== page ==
Is this intended to be a permanent fixture?
It's clearly a small-scale pilot to pave the way for the real deal, and for that reason I'd be surprised if it's economically viable to keep it running in the long term.
Exciting stuff though.
Billionaire space baron Elon Musk has inked a deal with land developers in California to allow his company to begin installing an over-hyped, loopy new transport system appropriately dubbed Hyperloop. Previous mutterings from Musk had suggested that the first railgun-like tube-way would be constructed by Hyperloop …
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Technically Amazon doesn't turn a profit either, but it's still seen as a world-striding giant.
More importantly, Tesla is profitable when you reduce their R&D spend by half. Since they have $1.9 billion in cash on hand by using debt issuance during low-interest rate periods, there is no valid reason they should not be spending $464 million on R&D when they are trying to break into new markets and create new, more mainstream products. For 2014, their net loss was $294 million, all while increasing their cash and equivalents by $1.1 billion. Outstanding debt was half of the revenue from 2014, which is a very manageable level for a growing company
You don't have to turn a profit as long as you have access to capital and/or continue spending on R&D in ways that result in investment returns greater than sitting on it. It's not only a common theme among companies for decades, it's the preferred method of business growth. Profits are useful only insomuch as you are able to use them to grow your business, pay dividends, or purchase competitors or enter new markets.
Apple actually is a prime example of a company that is too profitable and making poor business decisions by sitting on a 12-figure cash hoard (and adding to it with bond issuance). There are only so many responsible things that Apple could do with it's cash, but the fact that they keep adding to the hoard purposefully rather than holding even shows they have no business plan besides doing what they are already doing. If they were a smaller company, a competitor or company keen on entering that market would buy them out with little effort. Apple's #1 valuation makes them too big too gobble up, but it still makes shareholders nervous when cash piles keep growing.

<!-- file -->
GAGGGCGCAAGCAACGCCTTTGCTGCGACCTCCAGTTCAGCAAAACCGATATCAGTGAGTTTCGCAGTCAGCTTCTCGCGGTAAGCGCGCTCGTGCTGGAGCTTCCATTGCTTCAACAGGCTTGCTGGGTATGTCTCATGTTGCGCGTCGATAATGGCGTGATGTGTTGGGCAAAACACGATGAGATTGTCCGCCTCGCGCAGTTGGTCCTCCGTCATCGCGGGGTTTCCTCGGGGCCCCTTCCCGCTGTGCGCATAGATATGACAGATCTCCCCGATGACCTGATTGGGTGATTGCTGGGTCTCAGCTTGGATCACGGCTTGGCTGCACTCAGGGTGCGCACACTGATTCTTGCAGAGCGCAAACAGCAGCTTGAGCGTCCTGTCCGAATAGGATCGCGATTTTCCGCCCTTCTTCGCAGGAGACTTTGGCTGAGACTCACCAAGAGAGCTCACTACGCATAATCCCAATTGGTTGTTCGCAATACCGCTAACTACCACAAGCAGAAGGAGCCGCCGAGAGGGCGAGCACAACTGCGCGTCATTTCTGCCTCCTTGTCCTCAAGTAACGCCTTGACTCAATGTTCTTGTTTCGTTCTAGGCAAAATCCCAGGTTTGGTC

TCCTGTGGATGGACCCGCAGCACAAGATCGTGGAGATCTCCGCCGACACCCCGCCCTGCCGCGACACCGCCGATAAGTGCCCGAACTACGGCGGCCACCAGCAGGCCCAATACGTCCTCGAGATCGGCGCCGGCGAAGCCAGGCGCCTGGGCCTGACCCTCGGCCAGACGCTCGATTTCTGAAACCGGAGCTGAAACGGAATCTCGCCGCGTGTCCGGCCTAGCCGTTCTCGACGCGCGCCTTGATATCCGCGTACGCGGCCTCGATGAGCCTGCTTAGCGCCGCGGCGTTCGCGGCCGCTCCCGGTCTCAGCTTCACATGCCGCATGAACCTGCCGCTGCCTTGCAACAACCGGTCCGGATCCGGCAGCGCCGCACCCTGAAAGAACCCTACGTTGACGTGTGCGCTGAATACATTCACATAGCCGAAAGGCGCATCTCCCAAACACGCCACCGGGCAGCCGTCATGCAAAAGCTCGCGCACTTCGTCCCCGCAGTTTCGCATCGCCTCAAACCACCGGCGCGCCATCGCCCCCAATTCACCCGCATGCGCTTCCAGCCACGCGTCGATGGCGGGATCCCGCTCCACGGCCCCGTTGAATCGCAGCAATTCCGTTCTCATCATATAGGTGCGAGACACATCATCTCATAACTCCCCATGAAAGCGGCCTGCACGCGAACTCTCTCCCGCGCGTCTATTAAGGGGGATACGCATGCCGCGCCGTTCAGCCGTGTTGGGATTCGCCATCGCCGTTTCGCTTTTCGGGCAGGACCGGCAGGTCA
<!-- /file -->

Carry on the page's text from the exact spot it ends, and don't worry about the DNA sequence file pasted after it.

If you are a privately held company, profits are great; though even then it can be troublesome because profits can be subject to taxation at a greater rate then if the money was invested or reclassified as payroll and/or asset purchases. So while you are technically right that Tesla is not profitable, it's because of business decisions made to grow revenue, increase market share, enter new markets, and create new products.
There are many reasons to knock Elon, but ultimately he's spending a shedload of cash exploring some huge infrastructure R&D stuff out would be cheaper to forget about. I think the patents statement about not enforcing them against competitors for the overall health of developing the sector is telling. He could just be pumping out app after app waiting to hit on the next insane dotcom valuation, but is doing real-world bleeding-edge engineering, and that's cool.
Maybe there's something of the Brunel in him? Whether or not he manages to turn a profit on every foray is secondary to moving us forward with grand research with inevitable consumer spin-off benefits (eg I can't imagine anyone more excited by improving battery technologies than a man who's bet the farm on a battery powered racecar)
I think the idea is to leave his name on something long term. In doing so, I presume he believes he is creating new markets for the future, similar to the world with personal computing devices.
That being said, the idea of small modular systems for gravity based transports seems like riding a sci-fi dead horse. I've always envisioned a future that has so many people, that entire buildings are required to move around the land because little trains are just too small anymore. However, I guess you could still have small modules for the "first class" financially elite.